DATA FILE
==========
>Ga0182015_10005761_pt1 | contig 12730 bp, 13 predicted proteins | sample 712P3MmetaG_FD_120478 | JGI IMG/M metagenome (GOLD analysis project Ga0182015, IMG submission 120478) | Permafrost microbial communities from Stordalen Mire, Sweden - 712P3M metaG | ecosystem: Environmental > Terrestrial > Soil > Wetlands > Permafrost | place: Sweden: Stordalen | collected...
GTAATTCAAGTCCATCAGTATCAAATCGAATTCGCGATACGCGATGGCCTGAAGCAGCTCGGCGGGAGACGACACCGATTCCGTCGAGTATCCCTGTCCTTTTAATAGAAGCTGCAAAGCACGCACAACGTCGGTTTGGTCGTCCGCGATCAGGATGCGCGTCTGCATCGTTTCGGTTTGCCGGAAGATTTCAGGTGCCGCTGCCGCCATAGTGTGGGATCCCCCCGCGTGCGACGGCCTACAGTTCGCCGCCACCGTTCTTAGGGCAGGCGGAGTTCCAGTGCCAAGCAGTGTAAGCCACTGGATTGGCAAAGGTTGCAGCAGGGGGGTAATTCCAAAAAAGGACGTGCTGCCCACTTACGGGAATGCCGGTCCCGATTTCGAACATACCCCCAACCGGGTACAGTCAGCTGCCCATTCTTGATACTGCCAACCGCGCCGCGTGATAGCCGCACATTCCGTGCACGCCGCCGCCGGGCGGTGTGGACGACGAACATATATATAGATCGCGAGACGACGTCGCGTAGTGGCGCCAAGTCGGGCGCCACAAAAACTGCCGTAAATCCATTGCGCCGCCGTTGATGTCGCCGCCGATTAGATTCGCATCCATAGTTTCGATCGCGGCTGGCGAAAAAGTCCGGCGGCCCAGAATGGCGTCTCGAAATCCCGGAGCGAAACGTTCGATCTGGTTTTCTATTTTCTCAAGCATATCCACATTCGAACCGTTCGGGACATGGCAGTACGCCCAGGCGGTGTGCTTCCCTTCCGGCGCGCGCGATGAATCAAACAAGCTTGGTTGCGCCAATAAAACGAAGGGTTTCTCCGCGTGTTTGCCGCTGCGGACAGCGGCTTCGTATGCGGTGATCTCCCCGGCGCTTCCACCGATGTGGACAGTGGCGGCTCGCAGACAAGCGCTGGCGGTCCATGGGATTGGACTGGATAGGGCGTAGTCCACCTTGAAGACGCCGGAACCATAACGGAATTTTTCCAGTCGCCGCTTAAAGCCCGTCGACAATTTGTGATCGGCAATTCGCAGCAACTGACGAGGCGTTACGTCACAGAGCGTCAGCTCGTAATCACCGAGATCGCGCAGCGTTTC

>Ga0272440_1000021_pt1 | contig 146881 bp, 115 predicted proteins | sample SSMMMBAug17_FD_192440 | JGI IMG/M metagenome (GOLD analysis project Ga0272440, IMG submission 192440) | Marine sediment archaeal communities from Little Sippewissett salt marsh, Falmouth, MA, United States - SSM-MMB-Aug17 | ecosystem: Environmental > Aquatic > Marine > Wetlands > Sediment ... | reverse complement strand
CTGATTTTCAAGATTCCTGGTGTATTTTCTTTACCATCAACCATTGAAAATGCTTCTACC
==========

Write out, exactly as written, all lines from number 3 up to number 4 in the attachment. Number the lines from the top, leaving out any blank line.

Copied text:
>Ga0272440_1000021_pt1 | contig 146881 bp, 115 predicted proteins | sample SSMMMBAug17_FD_192440 | JGI IMG/M metagenome (GOLD analysis project Ga0272440, IMG submission 192440) | Marine sediment archaeal communities from Little Sippewissett salt marsh, Falmouth, MA, United States - SSM-MMB-Aug17 | ecosystem: Environmental > Aquatic > Marine > Wetlands > Sediment ... | reverse complement strand
CTGATTTTCAAGATTCCTGGTGTATTTTCTTTACCATCAACCATTGAAAATGCTTCTACC